*I'm also going to throw in the concept of cheating in this area.  Much of the focus of Russian education is on memorization, not conceptual understanding, and as such a lot of cheating occurs.  Give students a test in class and they will use their phones, they will blatantly look and copy off another student or they will just plain turn and start to talk and ask if they don't know.  When you don't need a conceptual understanding of ideas and aren't asked to give opinions, thoughts, etc, it can be a breeding ground for cheating. When teachers simply want the right answer and that's it, it can lead to a breeding ground for cheating. *

Russia is working hard, however, in pushing their students to be better writers and to stray away from plagiarism. It's a process and old habits die hard, but they are pushing for this and it's my understanding that significant progress has been made in the more metro regions.  Out here in the boonies, educational reforms such as these are slower to arrive, but they are happening and it's encouraging to see.

Attendance here in Russia is also interesting.  Interesting because half the time it seems optional, whether at the university or school levels.  At the school level, in the US, attendance is much more strict and missing an X number of days can result in consequences due to missing lessons, homework and tests.  That is not the same here and students frequently miss classes, sometimes for reasonable reasons (doing Math Olympics, etc) and other times not (playing video games at home).  I am, as a teacher, also discouraged; from the perspective of the students who often choose to skip and parents who don't enforce their children to attend, but also because teachers don't take initiative.

At the university level, it's not so different. I skipped more than my fair share of undergrad classes, particularly the lecture classes where I wasn't going to be missed.  Here they're a bit more brave in skipping since the class sizes are quite small (anywhere from 2-10 students and the teachers know each of the students personally).  I don't think I'd be that brave, but you never know. If I had as much repetition, I just might be.

Finally, I'm going to discuss respect in general.  I had intended this last bit to focus solely on mobile phones, but I realize that isn't enough. There is a considerable gap between what respect looks like in Russia and in the US and it's important to note.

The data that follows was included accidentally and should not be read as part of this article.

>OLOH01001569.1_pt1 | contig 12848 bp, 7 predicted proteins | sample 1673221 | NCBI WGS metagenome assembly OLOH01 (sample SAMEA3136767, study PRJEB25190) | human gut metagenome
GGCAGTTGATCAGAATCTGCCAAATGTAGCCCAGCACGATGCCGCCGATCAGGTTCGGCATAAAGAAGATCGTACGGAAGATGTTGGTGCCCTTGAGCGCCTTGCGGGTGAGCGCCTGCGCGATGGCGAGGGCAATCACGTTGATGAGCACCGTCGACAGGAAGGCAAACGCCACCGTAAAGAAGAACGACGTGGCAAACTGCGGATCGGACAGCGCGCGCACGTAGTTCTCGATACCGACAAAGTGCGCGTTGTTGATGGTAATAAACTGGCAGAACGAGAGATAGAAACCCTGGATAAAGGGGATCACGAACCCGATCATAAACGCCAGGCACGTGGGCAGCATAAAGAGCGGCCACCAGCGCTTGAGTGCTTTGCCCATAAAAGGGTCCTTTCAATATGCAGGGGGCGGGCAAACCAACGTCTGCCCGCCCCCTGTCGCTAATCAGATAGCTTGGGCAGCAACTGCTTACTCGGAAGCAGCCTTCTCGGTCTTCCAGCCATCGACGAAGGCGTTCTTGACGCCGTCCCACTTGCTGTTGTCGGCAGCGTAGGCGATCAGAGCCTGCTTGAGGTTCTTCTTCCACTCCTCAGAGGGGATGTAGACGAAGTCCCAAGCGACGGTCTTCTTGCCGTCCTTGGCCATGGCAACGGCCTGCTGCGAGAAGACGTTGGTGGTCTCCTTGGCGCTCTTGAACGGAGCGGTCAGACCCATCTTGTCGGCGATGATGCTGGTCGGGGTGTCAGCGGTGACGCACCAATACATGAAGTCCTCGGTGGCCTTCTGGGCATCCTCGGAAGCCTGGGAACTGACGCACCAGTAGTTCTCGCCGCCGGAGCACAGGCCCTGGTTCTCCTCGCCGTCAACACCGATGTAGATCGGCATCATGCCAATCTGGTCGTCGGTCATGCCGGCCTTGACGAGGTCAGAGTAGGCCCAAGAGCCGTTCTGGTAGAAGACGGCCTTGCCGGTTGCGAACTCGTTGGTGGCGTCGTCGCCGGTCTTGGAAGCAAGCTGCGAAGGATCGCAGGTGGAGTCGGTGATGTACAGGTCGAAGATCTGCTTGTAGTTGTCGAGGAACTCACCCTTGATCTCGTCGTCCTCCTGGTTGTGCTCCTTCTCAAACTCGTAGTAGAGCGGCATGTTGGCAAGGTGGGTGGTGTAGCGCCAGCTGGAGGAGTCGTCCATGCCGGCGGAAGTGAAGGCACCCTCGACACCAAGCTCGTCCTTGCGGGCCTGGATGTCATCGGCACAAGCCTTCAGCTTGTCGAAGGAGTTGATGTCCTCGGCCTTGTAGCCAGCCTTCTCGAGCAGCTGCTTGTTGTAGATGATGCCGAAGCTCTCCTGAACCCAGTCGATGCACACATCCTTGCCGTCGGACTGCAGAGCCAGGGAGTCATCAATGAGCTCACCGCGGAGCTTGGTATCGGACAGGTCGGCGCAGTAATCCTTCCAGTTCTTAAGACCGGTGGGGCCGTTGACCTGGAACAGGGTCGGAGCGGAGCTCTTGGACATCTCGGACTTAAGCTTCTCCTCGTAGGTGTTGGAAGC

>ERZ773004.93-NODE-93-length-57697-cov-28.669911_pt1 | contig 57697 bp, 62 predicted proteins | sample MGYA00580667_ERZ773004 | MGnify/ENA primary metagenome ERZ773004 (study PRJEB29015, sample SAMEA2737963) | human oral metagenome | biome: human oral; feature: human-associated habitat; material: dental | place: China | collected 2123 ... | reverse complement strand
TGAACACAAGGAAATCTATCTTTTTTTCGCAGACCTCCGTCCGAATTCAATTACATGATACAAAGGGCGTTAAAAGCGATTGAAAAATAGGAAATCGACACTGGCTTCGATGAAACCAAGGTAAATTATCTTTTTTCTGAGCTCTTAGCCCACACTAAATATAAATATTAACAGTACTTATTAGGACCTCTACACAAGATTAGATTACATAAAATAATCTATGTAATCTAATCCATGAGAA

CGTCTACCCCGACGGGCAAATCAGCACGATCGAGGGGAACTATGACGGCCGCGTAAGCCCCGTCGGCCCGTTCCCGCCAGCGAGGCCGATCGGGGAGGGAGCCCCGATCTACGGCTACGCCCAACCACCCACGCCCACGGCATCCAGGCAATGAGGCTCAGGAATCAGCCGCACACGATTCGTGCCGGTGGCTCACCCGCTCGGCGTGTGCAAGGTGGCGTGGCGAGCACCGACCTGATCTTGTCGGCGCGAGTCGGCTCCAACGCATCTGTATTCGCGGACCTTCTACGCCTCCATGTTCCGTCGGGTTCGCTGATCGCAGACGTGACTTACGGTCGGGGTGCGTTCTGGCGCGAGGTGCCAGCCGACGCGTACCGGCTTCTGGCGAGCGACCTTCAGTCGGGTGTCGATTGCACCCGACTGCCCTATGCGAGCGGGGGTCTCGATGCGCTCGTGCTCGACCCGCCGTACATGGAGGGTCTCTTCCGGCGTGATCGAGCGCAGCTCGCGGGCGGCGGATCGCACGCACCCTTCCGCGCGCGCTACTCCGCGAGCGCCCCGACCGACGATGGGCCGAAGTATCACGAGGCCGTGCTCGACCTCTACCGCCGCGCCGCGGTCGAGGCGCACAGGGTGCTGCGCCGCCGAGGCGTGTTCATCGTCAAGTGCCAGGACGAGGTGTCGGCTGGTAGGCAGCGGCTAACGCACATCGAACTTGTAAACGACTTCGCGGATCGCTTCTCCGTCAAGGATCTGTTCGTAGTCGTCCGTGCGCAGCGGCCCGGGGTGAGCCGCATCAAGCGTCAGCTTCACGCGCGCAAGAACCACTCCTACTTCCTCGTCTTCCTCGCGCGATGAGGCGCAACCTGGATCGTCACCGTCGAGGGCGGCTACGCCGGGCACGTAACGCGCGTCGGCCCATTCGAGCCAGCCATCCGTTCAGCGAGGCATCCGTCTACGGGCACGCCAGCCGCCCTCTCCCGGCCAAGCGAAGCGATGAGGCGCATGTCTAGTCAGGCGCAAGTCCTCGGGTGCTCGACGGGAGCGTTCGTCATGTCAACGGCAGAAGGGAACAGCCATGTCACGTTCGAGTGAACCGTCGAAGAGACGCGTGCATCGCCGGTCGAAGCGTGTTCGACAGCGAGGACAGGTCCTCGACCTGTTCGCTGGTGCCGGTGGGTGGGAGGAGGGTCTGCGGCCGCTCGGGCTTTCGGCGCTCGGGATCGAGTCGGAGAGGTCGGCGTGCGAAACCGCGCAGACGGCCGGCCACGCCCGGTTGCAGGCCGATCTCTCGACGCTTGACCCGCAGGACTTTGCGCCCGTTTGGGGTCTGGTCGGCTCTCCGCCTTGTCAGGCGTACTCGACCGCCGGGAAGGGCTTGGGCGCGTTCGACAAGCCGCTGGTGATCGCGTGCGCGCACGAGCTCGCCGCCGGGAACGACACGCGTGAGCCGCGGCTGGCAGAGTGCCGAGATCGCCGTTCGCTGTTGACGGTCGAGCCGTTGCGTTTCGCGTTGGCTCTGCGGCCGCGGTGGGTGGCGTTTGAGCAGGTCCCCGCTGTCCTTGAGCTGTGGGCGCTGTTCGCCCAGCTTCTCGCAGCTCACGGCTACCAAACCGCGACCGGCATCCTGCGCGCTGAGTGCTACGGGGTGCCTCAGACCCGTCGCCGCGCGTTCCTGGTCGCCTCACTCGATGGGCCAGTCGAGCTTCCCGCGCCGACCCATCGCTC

First, students here stand up (at least in Elista) when the teacher enters the class. It's a sign of respect and one I have certainly not become accustomed to, but it's not such a bad thing.

Second, if you've ever been to Russia, you know that Russians mobile phones are attached to them in a way that Americans can't compete with.  This is generally not awful, except during class. Americans turn off mobile phones, put them on silent and tend to not take a call unless we know it to be an emergency.  That's not to say we don't text or use our computers or find numerous other ways to be disrespectful during classes in the US, but we try much harder to be sneaky about it.  Both teachers and students here in Russia leave mobile phones on during lessons. Should a phone ring while the teacher is speaking, he/she will stop, grab the phone and start to talk. If a student's phone rings, they will ask to step out and have a chat.  This is really difficult for Americans to get used to and one that I personally find, at least from a US perspective, very disrespectful.  Just today I asked a student to put his phone away so he looks at me, hides his phone and then turns his back to me like I didn't know what he was doing. The result was me holding on to his phone for the rest of the class. Fun for him!

Finally there is general conversation.  In my experience, and this may certainly not be the norm, when one person who is not the teacher (and occasionally is) is speaking, people chat and they chat loudly.  Despite repeated shh's or quick notes of "so and so is speaking and I can't hear them" this trend persists and again, as an American, is very frustrating.

Overall, Dear Readers, I hope these posts on educational differences don't come off as me complaining (though some of it surely is) or condemning Russian culture.  Russian culture is simply different than what I am used to and it requires adjusting in many different areas. I do have my preferences as to what I think works and what doesn't, but I have no intention of voicing those, although I think these preferences come through quite clearly in what I've written despite my best efforts.  In the end, perhaps these are my observations from the view of a purely annoyed, angered teacher or perhaps they are just general observations from someone teaching in a foreign country. Either way, I'm sure there's several lessons to be learned.